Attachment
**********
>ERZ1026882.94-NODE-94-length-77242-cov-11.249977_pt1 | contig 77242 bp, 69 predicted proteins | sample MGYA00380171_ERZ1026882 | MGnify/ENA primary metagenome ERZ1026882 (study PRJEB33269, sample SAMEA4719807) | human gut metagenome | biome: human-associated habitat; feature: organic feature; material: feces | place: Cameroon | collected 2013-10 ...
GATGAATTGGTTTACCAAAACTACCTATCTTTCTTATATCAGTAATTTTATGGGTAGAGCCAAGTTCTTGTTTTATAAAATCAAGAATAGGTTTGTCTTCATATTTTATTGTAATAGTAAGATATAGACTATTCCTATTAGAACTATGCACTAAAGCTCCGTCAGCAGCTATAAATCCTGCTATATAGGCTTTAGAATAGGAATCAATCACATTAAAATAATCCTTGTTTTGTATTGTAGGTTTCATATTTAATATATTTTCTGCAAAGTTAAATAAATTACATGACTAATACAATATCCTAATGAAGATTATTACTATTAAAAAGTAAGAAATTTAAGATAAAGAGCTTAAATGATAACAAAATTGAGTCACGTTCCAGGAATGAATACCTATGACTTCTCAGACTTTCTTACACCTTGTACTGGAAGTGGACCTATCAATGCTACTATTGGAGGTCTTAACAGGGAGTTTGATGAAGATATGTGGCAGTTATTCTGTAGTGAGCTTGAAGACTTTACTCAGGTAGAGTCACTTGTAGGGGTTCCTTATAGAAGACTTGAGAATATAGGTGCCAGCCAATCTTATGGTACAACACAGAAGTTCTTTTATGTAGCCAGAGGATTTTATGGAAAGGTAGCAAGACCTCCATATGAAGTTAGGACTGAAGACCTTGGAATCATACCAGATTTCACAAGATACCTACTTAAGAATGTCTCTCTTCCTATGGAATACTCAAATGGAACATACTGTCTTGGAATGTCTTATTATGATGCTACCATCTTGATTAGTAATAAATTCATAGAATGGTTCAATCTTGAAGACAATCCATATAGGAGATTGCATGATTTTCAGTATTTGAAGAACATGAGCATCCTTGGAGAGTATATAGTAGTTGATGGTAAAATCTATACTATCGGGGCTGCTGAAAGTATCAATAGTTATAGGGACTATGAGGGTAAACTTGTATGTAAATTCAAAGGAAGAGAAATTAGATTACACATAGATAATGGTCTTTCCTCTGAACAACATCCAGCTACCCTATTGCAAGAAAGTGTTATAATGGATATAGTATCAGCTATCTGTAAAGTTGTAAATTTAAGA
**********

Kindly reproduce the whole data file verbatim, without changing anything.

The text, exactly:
>ERZ1026882.94-NODE-94-length-77242-cov-11.249977_pt1 | contig 77242 bp, 69 predicted proteins | sample MGYA00380171_ERZ1026882 | MGnify/ENA primary metagenome ERZ1026882 (study PRJEB33269, sample SAMEA4719807) | human gut metagenome | biome: human-associated habitat; feature: organic feature; material: feces | place: Cameroon | collected 2013-10 ...
GATGAATTGGTTTACCAAAACTACCTATCTTTCTTATATCAGTAATTTTATGGGTAGAGCCAAGTTCTTGTTTTATAAAATCAAGAATAGGTTTGTCTTCATATTTTATTGTAATAGTAAGATATAGACTATTCCTATTAGAACTATGCACTAAAGCTCCGTCAGCAGCTATAAATCCTGCTATATAGGCTTTAGAATAGGAATCAATCACATTAAAATAATCCTTGTTTTGTATTGTAGGTTTCATATTTAATATATTTTCTGCAAAGTTAAATAAATTACATGACTAATACAATATCCTAATGAAGATTATTACTATTAAAAAGTAAGAAATTTAAGATAAAGAGCTTAAATGATAACAAAATTGAGTCACGTTCCAGGAATGAATACCTATGACTTCTCAGACTTTCTTACACCTTGTACTGGAAGTGGACCTATCAATGCTACTATTGGAGGTCTTAACAGGGAGTTTGATGAAGATATGTGGCAGTTATTCTGTAGTGAGCTTGAAGACTTTACTCAGGTAGAGTCACTTGTAGGGGTTCCTTATAGAAGACTTGAGAATATAGGTGCCAGCCAATCTTATGGTACAACACAGAAGTTCTTTTATGTAGCCAGAGGATTTTATGGAAAGGTAGCAAGACCTCCATATGAAGTTAGGACTGAAGACCTTGGAATCATACCAGATTTCACAAGATACCTACTTAAGAATGTCTCTCTTCCTATGGAATACTCAAATGGAACATACTGTCTTGGAATGTCTTATTATGATGCTACCATCTTGATTAGTAATAAATTCATAGAATGGTTCAATCTTGAAGACAATCCATATAGGAGATTGCATGATTTTCAGTATTTGAAGAACATGAGCATCCTTGGAGAGTATATAGTAGTTGATGGTAAAATCTATACTATCGGGGCTGCTGAAAGTATCAATAGTTATAGGGACTATGAGGGTAAACTTGTATGTAAATTCAAAGGAAGAGAAATTAGATTACACATAGATAATGGTCTTTCCTCTGAACAACATCCAGCTACCCTATTGCAAGAAAGTGTTATAATGGATATAGTATCAGCTATCTGTAAAGTTGTAAATTTAAGA